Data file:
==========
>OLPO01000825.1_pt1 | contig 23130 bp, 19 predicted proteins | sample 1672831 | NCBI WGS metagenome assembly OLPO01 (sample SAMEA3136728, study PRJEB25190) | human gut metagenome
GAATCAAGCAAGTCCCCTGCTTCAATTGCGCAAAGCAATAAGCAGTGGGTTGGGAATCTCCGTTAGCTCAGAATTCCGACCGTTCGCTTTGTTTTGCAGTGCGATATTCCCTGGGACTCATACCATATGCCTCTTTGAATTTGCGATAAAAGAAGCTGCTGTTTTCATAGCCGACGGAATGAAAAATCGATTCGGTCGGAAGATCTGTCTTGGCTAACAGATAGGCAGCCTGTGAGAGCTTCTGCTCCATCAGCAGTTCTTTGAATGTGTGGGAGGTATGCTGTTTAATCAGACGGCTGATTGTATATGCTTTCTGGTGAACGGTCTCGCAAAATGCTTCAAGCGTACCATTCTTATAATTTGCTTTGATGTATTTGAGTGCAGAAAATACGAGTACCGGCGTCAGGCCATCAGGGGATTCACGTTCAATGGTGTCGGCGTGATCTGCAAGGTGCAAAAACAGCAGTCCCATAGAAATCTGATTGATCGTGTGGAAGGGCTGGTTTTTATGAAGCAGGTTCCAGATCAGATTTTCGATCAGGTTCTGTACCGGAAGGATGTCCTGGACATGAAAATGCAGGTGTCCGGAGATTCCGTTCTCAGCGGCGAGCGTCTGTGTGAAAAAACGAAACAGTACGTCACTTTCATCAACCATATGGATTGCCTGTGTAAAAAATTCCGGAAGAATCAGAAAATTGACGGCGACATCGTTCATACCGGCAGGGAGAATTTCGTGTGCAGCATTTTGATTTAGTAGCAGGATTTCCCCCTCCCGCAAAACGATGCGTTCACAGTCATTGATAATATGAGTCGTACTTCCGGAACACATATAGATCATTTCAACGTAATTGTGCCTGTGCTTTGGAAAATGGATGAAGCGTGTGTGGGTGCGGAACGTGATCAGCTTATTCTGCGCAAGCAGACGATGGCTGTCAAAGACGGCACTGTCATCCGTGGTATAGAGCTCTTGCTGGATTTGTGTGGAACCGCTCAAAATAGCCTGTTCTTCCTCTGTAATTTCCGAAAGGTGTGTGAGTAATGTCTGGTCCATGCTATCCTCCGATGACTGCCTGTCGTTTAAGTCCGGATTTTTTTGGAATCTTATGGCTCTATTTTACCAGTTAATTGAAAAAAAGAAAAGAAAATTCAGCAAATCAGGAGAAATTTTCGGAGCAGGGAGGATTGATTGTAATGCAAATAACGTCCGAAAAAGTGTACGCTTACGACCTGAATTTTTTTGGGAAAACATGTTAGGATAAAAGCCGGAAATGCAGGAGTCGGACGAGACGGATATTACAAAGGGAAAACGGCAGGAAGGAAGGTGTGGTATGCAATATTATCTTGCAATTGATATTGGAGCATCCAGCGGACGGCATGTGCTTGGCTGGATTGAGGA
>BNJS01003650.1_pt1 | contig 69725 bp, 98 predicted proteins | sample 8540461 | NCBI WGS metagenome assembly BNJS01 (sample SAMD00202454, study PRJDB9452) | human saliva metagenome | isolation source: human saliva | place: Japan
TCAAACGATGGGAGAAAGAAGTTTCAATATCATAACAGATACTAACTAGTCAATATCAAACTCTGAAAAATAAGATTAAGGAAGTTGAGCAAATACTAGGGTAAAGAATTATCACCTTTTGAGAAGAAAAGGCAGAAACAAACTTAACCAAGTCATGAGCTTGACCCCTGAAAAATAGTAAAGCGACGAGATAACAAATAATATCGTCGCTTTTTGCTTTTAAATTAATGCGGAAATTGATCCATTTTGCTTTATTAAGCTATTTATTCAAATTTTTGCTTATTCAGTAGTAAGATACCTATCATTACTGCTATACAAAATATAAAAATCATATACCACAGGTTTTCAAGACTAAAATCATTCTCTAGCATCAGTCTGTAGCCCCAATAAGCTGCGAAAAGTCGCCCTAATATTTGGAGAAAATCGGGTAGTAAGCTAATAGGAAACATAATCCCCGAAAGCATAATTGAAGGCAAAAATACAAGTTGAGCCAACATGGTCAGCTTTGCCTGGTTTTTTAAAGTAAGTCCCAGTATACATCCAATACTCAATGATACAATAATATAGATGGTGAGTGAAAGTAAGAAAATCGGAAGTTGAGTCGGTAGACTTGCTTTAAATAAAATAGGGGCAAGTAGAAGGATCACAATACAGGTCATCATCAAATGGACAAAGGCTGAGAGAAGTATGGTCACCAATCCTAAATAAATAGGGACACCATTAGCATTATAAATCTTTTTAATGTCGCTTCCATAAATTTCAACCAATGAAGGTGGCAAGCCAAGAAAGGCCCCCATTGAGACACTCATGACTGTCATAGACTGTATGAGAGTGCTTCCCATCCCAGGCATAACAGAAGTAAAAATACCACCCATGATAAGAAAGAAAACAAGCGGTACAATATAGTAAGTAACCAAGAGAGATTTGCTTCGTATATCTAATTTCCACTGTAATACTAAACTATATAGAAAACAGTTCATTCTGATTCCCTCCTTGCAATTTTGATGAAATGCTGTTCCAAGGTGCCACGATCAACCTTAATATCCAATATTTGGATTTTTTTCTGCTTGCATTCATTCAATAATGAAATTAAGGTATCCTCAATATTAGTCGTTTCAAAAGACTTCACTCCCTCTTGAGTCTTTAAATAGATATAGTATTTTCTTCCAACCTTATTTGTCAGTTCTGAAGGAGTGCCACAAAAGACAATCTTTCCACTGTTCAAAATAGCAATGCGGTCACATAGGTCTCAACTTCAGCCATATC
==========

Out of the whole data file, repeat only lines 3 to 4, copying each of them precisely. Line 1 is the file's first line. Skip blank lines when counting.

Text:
>BNJS01003650.1_pt1 | contig 69725 bp, 98 predicted proteins | sample 8540461 | NCBI WGS metagenome assembly BNJS01 (sample SAMD00202454, study PRJDB9452) | human saliva metagenome | isolation source: human saliva | place: Japan
TCAAACGATGGGAGAAAGAAGTTTCAATATCATAACAGATACTAACTAGTCAATATCAAACTCTGAAAAATAAGATTAAGGAAGTTGAGCAAATACTAGGGTAAAGAATTATCACCTTTTGAGAAGAAAAGGCAGAAACAAACTTAACCAAGTCATGAGCTTGACCCCTGAAAAATAGTAAAGCGACGAGATAACAAATAATATCGTCGCTTTTTGCTTTTAAATTAATGCGGAAATTGATCCATTTTGCTTTATTAAGCTATTTATTCAAATTTTTGCTTATTCAGTAGTAAGATACCTATCATTACTGCTATACAAAATATAAAAATCATATACCACAGGTTTTCAAGACTAAAATCATTCTCTAGCATCAGTCTGTAGCCCCAATAAGCTGCGAAAAGTCGCCCTAATATTTGGAGAAAATCGGGTAGTAAGCTAATAGGAAACATAATCCCCGAAAGCATAATTGAAGGCAAAAATACAAGTTGAGCCAACATGGTCAGCTTTGCCTGGTTTTTTAAAGTAAGTCCCAGTATACATCCAATACTCAATGATACAATAATATAGATGGTGAGTGAAAGTAAGAAAATCGGAAGTTGAGTCGGTAGACTTGCTTTAAATAAAATAGGGGCAAGTAGAAGGATCACAATACAGGTCATCATCAAATGGACAAAGGCTGAGAGAAGTATGGTCACCAATCCTAAATAAATAGGGACACCATTAGCATTATAAATCTTTTTAATGTCGCTTCCATAAATTTCAACCAATGAAGGTGGCAAGCCAAGAAAGGCCCCCATTGAGACACTCATGACTGTCATAGACTGTATGAGAGTGCTTCCCATCCCAGGCATAACAGAAGTAAAAATACCACCCATGATAAGAAAGAAAACAAGCGGTACAATATAGTAAGTAACCAAGAGAGATTTGCTTCGTATATCTAATTTCCACTGTAATACTAAACTATATAGAAAACAGTTCATTCTGATTCCCTCCTTGCAATTTTGATGAAATGCTGTTCCAAGGTGCCACGATCAACCTTAATATCCAATATTTGGATTTTTTTCTGCTTGCATTCATTCAATAATGAAATTAAGGTATCCTCAATATTAGTCGTTTCAAAAGACTTCACTCCCTCTTGAGTCTTTAAATAGATATAGTATTTTCTTCCAACCTTATTTGTCAGTTCTGAAGGAGTGCCACAAAAGACAATCTTTCCACTGTTCAAAATAGCAATGCGGTCACATAGGTCTCAACTTCAGCCATATC